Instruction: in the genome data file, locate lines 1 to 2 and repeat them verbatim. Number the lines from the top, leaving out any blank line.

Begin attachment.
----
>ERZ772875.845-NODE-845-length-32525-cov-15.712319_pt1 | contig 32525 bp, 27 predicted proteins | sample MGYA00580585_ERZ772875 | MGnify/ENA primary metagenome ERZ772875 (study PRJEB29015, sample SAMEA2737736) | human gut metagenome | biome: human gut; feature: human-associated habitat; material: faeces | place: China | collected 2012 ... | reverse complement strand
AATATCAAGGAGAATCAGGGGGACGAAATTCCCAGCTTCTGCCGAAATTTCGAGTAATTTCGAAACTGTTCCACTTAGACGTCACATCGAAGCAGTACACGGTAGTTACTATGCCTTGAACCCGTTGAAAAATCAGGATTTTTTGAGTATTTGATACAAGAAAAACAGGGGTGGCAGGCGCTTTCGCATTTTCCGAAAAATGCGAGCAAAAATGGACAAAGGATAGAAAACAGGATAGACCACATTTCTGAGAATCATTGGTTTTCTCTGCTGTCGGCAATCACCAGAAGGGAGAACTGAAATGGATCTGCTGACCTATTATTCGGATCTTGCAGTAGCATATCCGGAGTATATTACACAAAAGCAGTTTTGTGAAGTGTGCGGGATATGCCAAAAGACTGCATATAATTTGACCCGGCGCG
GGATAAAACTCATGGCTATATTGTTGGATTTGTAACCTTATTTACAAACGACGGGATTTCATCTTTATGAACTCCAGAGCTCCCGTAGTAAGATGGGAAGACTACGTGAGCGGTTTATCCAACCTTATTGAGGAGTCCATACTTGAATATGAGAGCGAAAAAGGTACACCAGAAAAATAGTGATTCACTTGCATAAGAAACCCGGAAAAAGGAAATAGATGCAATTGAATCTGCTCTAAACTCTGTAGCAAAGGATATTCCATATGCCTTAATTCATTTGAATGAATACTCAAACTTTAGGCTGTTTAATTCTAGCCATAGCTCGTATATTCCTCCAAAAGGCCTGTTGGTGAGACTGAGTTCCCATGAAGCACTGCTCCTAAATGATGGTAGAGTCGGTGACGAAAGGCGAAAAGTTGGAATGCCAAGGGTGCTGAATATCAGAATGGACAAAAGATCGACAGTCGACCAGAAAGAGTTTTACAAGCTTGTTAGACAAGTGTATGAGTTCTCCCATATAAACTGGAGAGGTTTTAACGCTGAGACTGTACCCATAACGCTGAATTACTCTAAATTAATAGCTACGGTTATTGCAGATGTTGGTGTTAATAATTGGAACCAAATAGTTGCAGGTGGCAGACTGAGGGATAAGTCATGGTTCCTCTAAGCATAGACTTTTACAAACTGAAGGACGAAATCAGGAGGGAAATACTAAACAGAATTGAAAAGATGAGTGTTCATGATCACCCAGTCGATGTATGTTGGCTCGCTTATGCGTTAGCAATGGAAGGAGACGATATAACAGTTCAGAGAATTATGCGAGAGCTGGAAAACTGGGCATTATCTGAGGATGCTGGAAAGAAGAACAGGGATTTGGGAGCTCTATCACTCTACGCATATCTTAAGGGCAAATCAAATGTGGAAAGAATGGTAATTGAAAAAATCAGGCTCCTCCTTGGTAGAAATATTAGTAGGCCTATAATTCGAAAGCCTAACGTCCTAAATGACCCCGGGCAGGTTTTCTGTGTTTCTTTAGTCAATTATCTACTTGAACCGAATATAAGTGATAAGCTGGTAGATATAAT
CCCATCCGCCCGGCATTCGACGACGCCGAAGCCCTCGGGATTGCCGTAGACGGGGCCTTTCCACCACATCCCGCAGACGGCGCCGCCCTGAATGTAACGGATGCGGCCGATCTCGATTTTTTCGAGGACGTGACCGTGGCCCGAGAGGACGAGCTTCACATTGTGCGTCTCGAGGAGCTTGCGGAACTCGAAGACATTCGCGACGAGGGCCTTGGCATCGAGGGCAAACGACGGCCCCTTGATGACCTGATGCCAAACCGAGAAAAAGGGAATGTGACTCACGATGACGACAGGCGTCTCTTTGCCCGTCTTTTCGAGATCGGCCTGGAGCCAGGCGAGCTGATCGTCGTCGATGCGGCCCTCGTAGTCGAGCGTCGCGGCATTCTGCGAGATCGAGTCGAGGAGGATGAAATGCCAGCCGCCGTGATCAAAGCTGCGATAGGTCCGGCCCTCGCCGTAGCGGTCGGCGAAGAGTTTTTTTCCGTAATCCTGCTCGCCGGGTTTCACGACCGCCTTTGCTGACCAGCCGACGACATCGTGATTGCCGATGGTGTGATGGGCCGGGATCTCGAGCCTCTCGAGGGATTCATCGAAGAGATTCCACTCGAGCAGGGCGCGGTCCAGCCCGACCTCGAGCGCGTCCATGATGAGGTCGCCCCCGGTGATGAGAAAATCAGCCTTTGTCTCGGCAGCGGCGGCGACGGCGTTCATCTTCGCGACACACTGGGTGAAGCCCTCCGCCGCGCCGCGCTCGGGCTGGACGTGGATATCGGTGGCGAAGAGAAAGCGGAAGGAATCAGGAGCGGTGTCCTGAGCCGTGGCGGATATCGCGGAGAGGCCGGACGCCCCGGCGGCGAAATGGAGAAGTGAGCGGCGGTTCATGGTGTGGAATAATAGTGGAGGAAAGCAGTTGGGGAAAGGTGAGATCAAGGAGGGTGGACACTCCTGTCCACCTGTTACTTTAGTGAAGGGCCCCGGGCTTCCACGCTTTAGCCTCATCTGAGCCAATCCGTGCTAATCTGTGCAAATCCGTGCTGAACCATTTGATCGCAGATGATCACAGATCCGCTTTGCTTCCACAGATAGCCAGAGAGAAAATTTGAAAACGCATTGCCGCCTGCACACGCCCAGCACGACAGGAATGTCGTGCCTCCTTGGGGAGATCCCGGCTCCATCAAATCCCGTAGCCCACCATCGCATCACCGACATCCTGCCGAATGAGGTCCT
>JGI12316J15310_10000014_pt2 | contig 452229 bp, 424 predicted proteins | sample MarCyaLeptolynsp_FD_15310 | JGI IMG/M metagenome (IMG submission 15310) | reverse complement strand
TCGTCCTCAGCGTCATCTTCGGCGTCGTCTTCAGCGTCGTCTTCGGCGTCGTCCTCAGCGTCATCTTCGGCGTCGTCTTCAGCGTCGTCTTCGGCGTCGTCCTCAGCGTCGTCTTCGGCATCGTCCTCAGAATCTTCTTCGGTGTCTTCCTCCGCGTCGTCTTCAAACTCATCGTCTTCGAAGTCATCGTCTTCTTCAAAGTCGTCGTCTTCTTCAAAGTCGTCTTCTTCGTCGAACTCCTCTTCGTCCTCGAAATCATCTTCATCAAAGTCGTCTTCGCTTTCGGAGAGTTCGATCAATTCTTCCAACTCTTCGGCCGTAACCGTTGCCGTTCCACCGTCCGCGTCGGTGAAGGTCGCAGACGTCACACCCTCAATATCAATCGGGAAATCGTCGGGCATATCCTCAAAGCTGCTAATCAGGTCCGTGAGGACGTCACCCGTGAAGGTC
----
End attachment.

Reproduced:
>ERZ772875.845-NODE-845-length-32525-cov-15.712319_pt1 | contig 32525 bp, 27 predicted proteins | sample MGYA00580585_ERZ772875 | MGnify/ENA primary metagenome ERZ772875 (study PRJEB29015, sample SAMEA2737736) | human gut metagenome | biome: human gut; feature: human-associated habitat; material: faeces | place: China | collected 2012 ... | reverse complement strand
AATATCAAGGAGAATCAGGGGGACGAAATTCCCAGCTTCTGCCGAAATTTCGAGTAATTTCGAAACTGTTCCACTTAGACGTCACATCGAAGCAGTACACGGTAGTTACTATGCCTTGAACCCGTTGAAAAATCAGGATTTTTTGAGTATTTGATACAAGAAAAACAGGGGTGGCAGGCGCTTTCGCATTTTCCGAAAAATGCGAGCAAAAATGGACAAAGGATAGAAAACAGGATAGACCACATTTCTGAGAATCATTGGTTTTCTCTGCTGTCGGCAATCACCAGAAGGGAGAACTGAAATGGATCTGCTGACCTATTATTCGGATCTTGCAGTAGCATATCCGGAGTATATTACACAAAAGCAGTTTTGTGAAGTGTGCGGGATATGCCAAAAGACTGCATATAATTTGACCCGGCGCG